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A small Scala library for writing specs as simple classes and methods.
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README.md

simplespec

No seriously, keep it simple.

simplespec is a thin Scala wrapper over JUnit, the most commonly-used test framework on the JVM. simplespec was originally written by Coda Hale and is now maintained and developed by Simple. The library features extensible Hamcrest matchers, easy mocks, and other niceties.

Requirements

  • Scala 2.11.0
  • JUnit 4.11
  • Mockito 1.9.5

(Scala 2.10.2, 2.9.1, and 2.9.2 are supported in simplespec 0.8.4, 0.6.0, and 0.7.0, respectively.)

Getting Started

First, specify simplespec as a dependency.

<dependencies>
    <dependency>
        <groupId>com.simple</groupId>
        <artifactId>simplespec_2.11.0</artifactId>
        <version>0.8.4</version>
    </dependency>
</dependencies>

If you are on Scala 2.10.2, you should use:

<dependencies>
    <dependency>
        <groupId>com.simple</groupId>
        <artifactId>simplespec_2.10.2</artifactId>
        <version>0.8.4</version>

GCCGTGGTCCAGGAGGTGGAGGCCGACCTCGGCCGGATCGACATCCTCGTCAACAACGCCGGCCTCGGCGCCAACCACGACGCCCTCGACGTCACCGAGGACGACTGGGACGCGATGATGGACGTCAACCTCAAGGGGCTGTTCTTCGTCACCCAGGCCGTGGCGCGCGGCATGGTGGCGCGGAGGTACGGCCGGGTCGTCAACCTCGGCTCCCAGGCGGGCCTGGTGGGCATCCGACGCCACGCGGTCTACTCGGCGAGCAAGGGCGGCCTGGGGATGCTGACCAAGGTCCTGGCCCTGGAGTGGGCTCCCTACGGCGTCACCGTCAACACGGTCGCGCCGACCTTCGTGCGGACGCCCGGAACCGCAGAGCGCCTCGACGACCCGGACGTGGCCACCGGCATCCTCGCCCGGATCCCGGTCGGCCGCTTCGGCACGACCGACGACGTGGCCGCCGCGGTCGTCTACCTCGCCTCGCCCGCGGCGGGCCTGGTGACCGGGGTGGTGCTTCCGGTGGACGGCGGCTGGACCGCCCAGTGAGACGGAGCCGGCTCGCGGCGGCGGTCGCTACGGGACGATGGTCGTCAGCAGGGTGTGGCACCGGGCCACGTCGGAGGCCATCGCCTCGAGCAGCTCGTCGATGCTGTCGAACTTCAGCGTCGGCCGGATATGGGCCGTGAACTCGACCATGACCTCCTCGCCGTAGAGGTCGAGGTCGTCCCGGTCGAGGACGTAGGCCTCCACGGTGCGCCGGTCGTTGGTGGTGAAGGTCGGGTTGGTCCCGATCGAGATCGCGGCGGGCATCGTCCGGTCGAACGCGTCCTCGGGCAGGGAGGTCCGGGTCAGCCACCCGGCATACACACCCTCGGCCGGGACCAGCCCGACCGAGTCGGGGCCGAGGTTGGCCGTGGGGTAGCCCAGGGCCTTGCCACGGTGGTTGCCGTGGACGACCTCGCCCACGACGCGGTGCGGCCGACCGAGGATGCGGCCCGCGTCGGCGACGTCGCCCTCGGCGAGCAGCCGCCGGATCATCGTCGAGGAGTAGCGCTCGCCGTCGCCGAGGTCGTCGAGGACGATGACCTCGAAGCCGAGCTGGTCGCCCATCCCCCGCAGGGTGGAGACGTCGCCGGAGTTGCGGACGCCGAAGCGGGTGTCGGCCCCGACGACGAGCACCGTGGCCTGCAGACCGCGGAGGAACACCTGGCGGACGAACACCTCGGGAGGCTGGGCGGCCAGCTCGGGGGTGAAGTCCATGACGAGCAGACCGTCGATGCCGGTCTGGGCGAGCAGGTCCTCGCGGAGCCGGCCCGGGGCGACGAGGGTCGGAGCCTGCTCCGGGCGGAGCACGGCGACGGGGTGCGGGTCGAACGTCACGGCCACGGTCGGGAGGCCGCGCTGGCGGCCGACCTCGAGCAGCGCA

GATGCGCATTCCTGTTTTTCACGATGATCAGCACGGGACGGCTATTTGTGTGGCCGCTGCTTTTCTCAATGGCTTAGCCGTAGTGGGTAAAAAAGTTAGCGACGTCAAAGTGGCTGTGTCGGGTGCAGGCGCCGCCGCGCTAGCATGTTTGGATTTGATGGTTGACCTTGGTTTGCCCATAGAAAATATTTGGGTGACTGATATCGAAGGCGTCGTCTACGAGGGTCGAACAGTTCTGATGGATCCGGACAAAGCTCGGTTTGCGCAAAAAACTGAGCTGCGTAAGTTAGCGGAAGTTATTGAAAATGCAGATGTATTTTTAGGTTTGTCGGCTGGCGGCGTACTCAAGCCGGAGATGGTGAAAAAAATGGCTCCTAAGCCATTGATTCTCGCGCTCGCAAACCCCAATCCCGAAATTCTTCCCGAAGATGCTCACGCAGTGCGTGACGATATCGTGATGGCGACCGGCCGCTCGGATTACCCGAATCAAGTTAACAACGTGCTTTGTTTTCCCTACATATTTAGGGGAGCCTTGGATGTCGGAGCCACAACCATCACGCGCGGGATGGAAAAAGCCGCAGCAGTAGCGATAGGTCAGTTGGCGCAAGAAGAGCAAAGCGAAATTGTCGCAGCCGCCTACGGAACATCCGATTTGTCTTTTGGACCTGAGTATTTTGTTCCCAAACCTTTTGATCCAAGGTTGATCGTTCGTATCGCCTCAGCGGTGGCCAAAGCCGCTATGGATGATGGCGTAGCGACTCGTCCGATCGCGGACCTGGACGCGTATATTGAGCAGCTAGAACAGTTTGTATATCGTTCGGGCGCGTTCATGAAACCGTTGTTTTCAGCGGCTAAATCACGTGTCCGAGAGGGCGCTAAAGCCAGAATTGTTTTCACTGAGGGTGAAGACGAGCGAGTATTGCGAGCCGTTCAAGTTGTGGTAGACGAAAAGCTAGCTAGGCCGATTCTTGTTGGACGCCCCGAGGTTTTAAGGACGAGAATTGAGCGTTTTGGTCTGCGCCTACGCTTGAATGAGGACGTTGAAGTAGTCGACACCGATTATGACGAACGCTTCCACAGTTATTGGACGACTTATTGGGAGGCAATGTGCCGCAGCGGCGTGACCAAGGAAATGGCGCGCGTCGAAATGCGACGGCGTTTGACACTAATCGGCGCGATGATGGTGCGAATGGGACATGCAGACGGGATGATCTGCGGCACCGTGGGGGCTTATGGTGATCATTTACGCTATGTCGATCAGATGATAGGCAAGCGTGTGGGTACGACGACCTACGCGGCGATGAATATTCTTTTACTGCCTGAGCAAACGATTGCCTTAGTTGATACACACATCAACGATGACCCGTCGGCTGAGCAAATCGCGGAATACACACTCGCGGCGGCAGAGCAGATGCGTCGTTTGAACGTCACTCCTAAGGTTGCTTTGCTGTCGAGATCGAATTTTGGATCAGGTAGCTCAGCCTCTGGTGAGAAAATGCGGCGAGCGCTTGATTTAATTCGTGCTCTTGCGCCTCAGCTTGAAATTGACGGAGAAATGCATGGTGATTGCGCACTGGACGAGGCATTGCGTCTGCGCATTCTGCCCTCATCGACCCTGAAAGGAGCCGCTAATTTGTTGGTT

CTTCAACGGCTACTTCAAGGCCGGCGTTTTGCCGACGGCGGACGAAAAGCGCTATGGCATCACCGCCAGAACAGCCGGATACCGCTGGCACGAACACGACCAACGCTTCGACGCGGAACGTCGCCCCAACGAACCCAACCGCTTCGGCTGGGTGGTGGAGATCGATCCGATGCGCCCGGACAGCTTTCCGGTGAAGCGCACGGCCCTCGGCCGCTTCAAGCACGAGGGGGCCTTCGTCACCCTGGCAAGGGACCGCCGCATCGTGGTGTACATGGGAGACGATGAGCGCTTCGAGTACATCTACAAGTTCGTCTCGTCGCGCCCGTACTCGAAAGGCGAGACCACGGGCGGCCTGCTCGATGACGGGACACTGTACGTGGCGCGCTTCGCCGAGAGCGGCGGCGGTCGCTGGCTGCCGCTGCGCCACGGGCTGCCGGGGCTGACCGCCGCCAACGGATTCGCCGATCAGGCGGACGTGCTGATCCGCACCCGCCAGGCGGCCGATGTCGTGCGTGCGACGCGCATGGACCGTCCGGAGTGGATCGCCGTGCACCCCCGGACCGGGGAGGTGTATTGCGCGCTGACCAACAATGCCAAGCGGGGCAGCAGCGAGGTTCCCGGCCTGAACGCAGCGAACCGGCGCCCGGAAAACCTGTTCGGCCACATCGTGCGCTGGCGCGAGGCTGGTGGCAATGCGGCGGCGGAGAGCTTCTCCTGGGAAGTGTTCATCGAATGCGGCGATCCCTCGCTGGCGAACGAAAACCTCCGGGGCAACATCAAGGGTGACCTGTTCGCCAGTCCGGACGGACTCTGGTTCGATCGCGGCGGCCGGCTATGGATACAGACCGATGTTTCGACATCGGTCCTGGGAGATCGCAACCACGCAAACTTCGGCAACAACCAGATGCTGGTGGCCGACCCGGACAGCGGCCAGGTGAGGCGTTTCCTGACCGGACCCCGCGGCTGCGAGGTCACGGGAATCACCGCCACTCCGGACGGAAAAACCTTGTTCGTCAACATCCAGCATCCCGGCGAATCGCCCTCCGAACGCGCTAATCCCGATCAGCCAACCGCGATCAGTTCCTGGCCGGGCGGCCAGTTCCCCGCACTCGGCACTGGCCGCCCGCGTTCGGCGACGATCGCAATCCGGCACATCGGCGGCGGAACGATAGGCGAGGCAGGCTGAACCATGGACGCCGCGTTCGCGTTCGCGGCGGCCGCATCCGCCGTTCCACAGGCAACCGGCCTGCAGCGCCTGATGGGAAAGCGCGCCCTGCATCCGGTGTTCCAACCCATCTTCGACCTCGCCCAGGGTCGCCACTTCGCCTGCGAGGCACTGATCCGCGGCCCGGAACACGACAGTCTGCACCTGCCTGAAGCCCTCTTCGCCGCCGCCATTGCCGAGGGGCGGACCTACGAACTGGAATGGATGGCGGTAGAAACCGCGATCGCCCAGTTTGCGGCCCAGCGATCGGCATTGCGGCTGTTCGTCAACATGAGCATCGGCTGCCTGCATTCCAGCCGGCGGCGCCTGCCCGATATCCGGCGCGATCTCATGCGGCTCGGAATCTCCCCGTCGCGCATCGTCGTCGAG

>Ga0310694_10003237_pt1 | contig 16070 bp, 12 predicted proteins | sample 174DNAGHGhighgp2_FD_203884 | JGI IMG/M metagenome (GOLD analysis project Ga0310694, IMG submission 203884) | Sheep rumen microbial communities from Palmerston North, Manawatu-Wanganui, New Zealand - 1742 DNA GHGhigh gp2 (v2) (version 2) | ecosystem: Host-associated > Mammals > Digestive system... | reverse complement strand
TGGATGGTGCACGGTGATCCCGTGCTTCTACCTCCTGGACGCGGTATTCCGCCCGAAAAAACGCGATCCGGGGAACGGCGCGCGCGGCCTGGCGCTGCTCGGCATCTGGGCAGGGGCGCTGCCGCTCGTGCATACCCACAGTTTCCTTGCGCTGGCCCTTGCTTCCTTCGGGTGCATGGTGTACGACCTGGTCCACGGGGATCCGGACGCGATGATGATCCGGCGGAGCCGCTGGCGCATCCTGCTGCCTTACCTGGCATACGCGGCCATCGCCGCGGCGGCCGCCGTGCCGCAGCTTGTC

</dependency>
</dependencies>

If you are on Scala 2.9.2, you should use:

<dependencies>
    <dependency>
        <groupId>com.simple</groupId>
        <artifactId>simplespec_2.9.2</artifactId>
        <version>0.7.0</version>
    </dependency>
</dependencies>

And for 2.9.1:

<dependencies>
    <dependency>
        <groupId>com.simple</groupId>
        <artifactId>simplespec_2.9.1</artifactId>
        <version>0.6.0</version>
    </dependency>
</dependencies>

Second, write a spec:

import com.example.Stack
import org.junit.Test
import com.simple.simplespec.Spec

class StackSpec extends Spec {
  class `An empty stack` {
    val stack = Stack()

    @Test def `has a size of zero` = {
      stack.size.must(be(0))
    }

    @Test def `is empty` = {
      stack.isEmpty.must(be(true))
    }

    class `with an item added to it` {
      stack += "woo"

      @Test def `might have an item in it` = {
        stack.must(be(empty))
      }
    }
  }
}

Execution Model

The execution model for a Spec is just a logical extension of how JUnit itself works -- a Spec class contains one or more regular classes, each of which can contain zero or more @Test-annotated methods or further nested classes.

When JUnit runs the Spec class, it creates new instances of each class for each test method run, allowing for full test isolation. In the above example, first an instance of StackSpec would be created, then an instance of StackSpec#`An empty stack`, then an instance of StackSpec#`An empty stack`#`with an item added to it`, and finally its `might have an item in it` method is run as a test.

The tradeoff of this execution model (vs. one which shares state between test invocation) is that tests which create a substantial amount of shared state (e.g., data-intensive tests) spend a lot of time setting up or tearing down state.